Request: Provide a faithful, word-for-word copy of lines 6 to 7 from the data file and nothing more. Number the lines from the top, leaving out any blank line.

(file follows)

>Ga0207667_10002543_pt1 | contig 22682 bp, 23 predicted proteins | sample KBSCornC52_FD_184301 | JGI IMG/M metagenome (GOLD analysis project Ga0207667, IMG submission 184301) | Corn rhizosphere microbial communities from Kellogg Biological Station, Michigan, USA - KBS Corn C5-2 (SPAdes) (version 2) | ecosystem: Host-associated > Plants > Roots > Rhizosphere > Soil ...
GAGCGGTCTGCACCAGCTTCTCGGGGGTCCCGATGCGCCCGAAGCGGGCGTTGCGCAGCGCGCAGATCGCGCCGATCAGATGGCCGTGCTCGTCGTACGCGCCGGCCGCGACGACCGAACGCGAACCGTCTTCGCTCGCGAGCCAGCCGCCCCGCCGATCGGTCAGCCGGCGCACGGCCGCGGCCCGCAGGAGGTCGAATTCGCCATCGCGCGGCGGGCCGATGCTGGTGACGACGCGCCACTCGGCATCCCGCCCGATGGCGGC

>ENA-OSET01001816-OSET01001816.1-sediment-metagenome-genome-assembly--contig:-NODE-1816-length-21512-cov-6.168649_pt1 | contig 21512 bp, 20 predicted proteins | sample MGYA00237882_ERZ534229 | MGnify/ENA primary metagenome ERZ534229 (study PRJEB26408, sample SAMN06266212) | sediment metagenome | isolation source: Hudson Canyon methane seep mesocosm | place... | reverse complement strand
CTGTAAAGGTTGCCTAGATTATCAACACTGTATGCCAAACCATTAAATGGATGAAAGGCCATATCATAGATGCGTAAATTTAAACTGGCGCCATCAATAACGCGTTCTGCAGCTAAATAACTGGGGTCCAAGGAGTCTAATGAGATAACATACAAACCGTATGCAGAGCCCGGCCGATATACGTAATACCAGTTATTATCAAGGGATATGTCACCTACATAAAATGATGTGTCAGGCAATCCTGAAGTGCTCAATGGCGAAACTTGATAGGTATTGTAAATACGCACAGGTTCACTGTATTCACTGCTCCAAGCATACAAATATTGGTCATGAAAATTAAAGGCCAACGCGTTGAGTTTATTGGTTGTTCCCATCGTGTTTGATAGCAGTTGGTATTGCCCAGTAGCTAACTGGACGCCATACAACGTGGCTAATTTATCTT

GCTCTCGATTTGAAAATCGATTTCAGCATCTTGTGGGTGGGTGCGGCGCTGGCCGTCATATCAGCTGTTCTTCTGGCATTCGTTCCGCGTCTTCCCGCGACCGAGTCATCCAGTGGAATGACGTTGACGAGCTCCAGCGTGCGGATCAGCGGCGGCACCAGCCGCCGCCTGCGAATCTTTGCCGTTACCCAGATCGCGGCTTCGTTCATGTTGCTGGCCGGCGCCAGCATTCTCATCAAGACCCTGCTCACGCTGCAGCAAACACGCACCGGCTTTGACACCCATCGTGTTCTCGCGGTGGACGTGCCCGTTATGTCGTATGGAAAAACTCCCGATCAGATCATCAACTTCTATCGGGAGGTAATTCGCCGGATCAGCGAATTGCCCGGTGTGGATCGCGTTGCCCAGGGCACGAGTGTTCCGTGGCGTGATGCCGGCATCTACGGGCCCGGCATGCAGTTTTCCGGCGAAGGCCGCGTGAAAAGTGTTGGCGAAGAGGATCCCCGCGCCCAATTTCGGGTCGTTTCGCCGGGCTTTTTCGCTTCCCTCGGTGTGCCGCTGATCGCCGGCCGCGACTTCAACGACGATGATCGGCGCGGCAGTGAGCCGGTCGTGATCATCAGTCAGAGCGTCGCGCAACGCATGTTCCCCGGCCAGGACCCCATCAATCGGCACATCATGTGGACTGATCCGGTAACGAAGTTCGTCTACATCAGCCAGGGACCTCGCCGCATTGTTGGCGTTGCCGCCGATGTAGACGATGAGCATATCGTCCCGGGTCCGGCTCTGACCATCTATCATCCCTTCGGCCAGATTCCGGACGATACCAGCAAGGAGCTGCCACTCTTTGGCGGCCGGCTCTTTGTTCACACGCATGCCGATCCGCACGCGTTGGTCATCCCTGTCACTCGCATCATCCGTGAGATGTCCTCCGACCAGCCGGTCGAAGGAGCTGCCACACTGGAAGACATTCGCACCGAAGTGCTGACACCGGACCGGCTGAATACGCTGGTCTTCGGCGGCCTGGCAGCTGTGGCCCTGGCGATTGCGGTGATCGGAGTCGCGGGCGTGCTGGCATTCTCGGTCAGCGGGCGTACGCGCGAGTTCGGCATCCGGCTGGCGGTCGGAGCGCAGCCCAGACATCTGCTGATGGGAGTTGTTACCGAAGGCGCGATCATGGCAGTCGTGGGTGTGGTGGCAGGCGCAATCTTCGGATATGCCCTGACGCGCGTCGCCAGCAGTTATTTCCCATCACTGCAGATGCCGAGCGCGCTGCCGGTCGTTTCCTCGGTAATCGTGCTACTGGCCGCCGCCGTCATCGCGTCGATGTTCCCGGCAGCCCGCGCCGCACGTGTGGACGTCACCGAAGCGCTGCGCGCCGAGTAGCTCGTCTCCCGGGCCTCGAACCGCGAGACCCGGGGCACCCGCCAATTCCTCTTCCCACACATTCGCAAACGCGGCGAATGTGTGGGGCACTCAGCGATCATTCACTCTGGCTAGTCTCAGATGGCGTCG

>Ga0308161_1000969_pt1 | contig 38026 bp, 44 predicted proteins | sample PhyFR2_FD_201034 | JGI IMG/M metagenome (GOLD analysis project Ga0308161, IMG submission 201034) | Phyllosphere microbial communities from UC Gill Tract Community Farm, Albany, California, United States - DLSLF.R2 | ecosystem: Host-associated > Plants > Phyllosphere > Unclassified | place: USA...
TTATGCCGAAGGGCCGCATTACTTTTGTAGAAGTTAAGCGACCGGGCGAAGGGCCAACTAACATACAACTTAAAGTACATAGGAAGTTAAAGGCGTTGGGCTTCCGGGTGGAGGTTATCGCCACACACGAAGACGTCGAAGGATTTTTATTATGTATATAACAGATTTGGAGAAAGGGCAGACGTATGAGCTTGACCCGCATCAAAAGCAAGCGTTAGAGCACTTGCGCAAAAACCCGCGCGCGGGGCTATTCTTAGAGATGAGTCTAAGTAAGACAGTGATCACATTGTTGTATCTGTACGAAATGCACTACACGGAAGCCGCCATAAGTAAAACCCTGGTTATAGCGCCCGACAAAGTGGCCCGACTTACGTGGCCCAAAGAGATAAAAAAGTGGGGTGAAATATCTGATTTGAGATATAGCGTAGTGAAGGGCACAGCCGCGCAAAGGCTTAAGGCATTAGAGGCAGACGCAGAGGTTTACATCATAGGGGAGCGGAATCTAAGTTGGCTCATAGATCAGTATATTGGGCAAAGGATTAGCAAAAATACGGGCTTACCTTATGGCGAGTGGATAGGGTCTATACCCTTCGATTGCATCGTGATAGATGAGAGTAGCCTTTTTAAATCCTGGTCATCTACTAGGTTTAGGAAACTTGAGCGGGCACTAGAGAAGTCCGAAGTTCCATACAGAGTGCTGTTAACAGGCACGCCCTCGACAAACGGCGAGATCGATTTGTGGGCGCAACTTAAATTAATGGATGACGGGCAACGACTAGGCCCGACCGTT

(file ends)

>Ga0308161_1000969_pt1 | contig 38026 bp, 44 predicted proteins | sample PhyFR2_FD_201034 | JGI IMG/M metagenome (GOLD analysis project Ga0308161, IMG submission 201034) | Phyllosphere microbial communities from UC Gill Tract Community Farm, Albany, California, United States - DLSLF.R2 | ecosystem: Host-associated > Plants > Phyllosphere > Unclassified | place: USA...
TTATGCCGAAGGGCCGCATTACTTTTGTAGAAGTTAAGCGACCGGGCGAAGGGCCAACTAACATACAACTTAAAGTACATAGGAAGTTAAAGGCGTTGGGCTTCCGGGTGGAGGTTATCGCCACACACGAAGACGTCGAAGGATTTTTATTATGTATATAACAGATTTGGAGAAAGGGCAGACGTATGAGCTTGACCCGCATCAAAAGCAAGCGTTAGAGCACTTGCGCAAAAACCCGCGCGCGGGGCTATTCTTAGAGATGAGTCTAAGTAAGACAGTGATCACATTGTTGTATCTGTACGAAATGCACTACACGGAAGCCGCCATAAGTAAAACCCTGGTTATAGCGCCCGACAAAGTGGCCCGACTTACGTGGCCCAAAGAGATAAAAAAGTGGGGTGAAATATCTGATTTGAGATATAGCGTAGTGAAGGGCACAGCCGCGCAAAGGCTTAAGGCATTAGAGGCAGACGCAGAGGTTTACATCATAGGGGAGCGGAATCTAAGTTGGCTCATAGATCAGTATATTGGGCAAAGGATTAGCAAAAATACGGGCTTACCTTATGGCGAGTGGATAGGGTCTATACCCTTCGATTGCATCGTGATAGATGAGAGTAGCCTTTTTAAATCCTGGTCATCTACTAGGTTTAGGAAACTTGAGCGGGCACTAGAGAAGTCCGAAGTTCCATACAGAGTGCTGTTAACAGGCACGCCCTCGACAAACGGCGAGATCGATTTGTGGGCGCAACTTAAATTAATGGATGACGGGCAACGACTAGGCCCGACCGTT